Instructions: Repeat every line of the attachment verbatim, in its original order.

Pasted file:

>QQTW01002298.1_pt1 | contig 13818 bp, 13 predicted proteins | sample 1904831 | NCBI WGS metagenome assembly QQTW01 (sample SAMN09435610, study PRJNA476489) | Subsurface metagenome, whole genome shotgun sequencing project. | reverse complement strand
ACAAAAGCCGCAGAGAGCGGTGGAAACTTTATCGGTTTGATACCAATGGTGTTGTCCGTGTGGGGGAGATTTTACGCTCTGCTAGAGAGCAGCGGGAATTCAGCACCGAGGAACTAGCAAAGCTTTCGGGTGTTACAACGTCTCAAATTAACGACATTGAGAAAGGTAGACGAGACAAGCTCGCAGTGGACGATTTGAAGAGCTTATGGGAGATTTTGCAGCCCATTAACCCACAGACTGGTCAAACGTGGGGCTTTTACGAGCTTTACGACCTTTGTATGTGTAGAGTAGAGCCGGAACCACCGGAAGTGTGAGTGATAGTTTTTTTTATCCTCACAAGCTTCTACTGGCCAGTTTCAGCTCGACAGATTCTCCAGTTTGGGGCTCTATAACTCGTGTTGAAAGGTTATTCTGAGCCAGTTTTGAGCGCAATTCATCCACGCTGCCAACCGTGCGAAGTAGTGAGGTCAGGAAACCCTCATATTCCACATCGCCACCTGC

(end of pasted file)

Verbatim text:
>QQTW01002298.1_pt1 | contig 13818 bp, 13 predicted proteins | sample 1904831 | NCBI WGS metagenome assembly QQTW01 (sample SAMN09435610, study PRJNA476489) | Subsurface metagenome, whole genome shotgun sequencing project. | reverse complement strand
ACAAAAGCCGCAGAGAGCGGTGGAAACTTTATCGGTTTGATACCAATGGTGTTGTCCGTGTGGGGGAGATTTTACGCTCTGCTAGAGAGCAGCGGGAATTCAGCACCGAGGAACTAGCAAAGCTTTCGGGTGTTACAACGTCTCAAATTAACGACATTGAGAAAGGTAGACGAGACAAGCTCGCAGTGGACGATTTGAAGAGCTTATGGGAGATTTTGCAGCCCATTAACCCACAGACTGGTCAAACGTGGGGCTTTTACGAGCTTTACGACCTTTGTATGTGTAGAGTAGAGCCGGAACCACCGGAAGTGTGAGTGATAGTTTTTTTTATCCTCACAAGCTTCTACTGGCCAGTTTCAGCTCGACAGATTCTCCAGTTTGGGGCTCTATAACTCGTGTTGAAAGGTTATTCTGAGCCAGTTTTGAGCGCAATTCATCCACGCTGCCAACCGTGCGAAGTAGTGAGGTCAGGAAACCCTCATATTCCACATCGCCACCTGC